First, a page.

Tokyo Police Club “Nature Of The Experiment” (Paperbag)
TV On The Radio “Wolf Like Me” (Interscope)
19t. Be Your Own Pet “October, First Account” (Universal Motown)
Citizen Cope “Back Together” (RCA)
Depeche Mode “Martyr” (Reprise)
The Hold Steady “Chips Ahoy!” (Vagrant)
Hot One “U Got The Joy” (Modern Imperial/Dead Daisy)
Madina Lake “House Of Cards” (Roadrunner)
MXPX “Breathe Deep” (Side One Dummy)
Osaka Popstar “Insects” (Rykodisc)
P.O.D. “Going In Blind” (Rhino)
Placebo “Meds” (Astralwerks)
Saosin “Voices” (Capitol)
Tenacious D “The Pick Of Destiny” (Epic)

- FMQB Specialty Radio


The Distants - "Broken Gold" (Blue Cave Records) - released August 15, 2006


Feeling a bit camera shy


The stars collided in the surreal confines of Los Angeles, California when charismatic vocalist Guinevere King met guitarist/producer David Kelly, (formerly with Canadian indie noise rock favorite, "Kittens"), while working at The Record Plant in Hollywood. The two began writing and playing local acoustic shows in January 2004--- and by the summer, added Jamie Douglass on drums and most recently...Wisconsin native, Ben Jindra on bass.

The Distants, debut release, "Broken Gold," (Blue Cave) will transport you on a journey into the shadows of your unconscious mind without your consent. The dark musical undertones complement Guinevere's brooding lyrics and unique vocal style--- conjuring up the spirit of Siouxsie Sioux, the desperation of Courtney Love, and the lilting melodies of The Sundays.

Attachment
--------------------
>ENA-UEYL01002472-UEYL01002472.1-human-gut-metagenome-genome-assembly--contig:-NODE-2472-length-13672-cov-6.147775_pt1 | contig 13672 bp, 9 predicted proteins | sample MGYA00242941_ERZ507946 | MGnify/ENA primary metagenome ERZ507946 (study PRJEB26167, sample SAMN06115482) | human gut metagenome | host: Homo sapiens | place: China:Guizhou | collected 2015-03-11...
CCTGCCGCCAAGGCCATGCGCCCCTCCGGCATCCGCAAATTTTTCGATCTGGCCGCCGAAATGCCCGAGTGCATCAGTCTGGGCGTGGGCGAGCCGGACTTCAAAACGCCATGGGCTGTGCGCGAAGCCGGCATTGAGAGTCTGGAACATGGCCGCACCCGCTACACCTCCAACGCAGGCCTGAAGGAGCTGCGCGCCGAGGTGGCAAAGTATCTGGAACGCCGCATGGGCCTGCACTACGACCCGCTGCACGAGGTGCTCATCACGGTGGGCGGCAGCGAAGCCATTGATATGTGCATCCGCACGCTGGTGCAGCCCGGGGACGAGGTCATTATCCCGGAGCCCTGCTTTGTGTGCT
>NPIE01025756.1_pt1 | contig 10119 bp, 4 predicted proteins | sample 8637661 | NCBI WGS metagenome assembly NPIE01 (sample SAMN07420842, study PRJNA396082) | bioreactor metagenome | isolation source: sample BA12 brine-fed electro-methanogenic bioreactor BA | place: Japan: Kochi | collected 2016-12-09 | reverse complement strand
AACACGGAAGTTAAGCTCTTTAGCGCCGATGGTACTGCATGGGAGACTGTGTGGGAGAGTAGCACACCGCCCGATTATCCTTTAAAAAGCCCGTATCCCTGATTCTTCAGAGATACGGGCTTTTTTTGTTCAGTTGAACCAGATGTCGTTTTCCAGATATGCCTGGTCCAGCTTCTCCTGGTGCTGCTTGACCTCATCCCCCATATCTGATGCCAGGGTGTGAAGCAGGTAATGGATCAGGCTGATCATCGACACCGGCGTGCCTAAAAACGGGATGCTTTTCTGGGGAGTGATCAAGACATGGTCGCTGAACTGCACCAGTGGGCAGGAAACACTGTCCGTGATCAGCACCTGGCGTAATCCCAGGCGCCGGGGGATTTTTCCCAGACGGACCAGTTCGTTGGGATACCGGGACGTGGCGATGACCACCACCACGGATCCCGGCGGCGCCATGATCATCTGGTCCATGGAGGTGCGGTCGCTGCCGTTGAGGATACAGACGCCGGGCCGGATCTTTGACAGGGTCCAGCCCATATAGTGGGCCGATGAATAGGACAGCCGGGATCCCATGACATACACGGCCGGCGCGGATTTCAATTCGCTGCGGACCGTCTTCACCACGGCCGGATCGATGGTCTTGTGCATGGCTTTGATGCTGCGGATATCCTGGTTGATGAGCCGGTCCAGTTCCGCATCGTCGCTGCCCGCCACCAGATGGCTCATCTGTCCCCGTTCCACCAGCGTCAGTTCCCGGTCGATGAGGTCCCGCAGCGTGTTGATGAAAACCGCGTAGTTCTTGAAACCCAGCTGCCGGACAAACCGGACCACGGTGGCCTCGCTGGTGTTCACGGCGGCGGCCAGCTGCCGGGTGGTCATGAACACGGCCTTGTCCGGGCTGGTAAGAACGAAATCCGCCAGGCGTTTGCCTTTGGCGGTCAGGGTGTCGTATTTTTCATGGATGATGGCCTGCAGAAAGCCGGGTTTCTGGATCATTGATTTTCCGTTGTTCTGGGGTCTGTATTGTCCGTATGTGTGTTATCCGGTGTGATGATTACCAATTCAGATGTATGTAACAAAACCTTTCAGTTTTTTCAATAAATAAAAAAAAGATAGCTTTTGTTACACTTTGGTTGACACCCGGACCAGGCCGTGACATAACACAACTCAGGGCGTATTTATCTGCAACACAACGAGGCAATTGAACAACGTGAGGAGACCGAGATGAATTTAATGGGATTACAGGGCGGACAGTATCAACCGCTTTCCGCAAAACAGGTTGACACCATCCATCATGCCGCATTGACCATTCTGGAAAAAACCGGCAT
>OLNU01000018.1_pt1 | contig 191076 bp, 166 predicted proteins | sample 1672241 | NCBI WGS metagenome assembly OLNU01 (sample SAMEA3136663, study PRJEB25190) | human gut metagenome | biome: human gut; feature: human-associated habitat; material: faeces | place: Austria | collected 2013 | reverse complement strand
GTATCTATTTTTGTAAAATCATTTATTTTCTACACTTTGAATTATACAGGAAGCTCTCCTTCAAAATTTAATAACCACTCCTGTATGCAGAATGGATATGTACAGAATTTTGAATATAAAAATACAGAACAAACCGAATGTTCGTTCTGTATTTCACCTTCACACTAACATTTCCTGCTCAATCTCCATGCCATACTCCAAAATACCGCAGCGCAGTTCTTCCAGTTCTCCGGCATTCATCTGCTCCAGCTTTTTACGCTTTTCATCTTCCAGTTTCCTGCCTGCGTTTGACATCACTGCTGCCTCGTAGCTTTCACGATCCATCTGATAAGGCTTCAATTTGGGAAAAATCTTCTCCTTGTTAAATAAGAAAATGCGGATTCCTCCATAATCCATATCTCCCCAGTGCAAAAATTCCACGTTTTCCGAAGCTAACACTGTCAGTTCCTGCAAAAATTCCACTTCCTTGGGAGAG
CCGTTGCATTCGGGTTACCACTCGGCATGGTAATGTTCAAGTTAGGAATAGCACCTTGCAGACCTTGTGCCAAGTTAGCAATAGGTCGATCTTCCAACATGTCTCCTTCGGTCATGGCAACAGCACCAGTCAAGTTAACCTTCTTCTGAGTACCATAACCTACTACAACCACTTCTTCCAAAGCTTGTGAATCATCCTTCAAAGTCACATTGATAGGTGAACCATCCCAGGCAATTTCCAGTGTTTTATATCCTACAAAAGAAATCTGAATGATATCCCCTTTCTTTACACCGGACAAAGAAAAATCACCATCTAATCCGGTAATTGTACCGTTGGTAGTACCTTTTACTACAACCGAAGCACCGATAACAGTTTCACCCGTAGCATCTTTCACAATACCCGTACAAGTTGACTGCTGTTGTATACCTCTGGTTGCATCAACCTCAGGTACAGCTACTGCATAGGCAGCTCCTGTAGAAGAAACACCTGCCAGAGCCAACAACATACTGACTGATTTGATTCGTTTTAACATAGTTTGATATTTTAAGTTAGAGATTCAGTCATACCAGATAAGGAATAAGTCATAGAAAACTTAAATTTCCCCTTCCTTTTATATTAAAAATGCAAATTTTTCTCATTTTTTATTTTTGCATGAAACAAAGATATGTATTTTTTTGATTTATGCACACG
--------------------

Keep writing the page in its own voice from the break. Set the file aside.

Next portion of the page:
The Distants are constantly evolving and creating a unique, explosive wall of sound--- that displays the pop sensibilities of Blondie, the epic drama of early Jane's Addiction--- combined with liquid grooves and sheets of guitar somewhere between Black Rebel Motorcycle Club, My Bloody Valentine and Sonic Youth. Guinevere's provocative stage performances ignite the musical supernova that is The Distants.

Successful LA residencies at Bar Sinister, King King, and Canter's famous Kibitz Room--- and numerous shows at Club Moscow, The Viper Room, Spaceland, Silverlake Lounge, and the Troubadour have given The Distants a devoted following and a dynamic presence in LA's ever-changing musical landscape

Radio airplay on LA's Indie 103.1, KXLU's 88.9, SOMA FM, MusicPlusTV, Little Radio and a feature in The Vines smash hit video, "Ride," are reminders that you simply must see this band in small venues while you still can.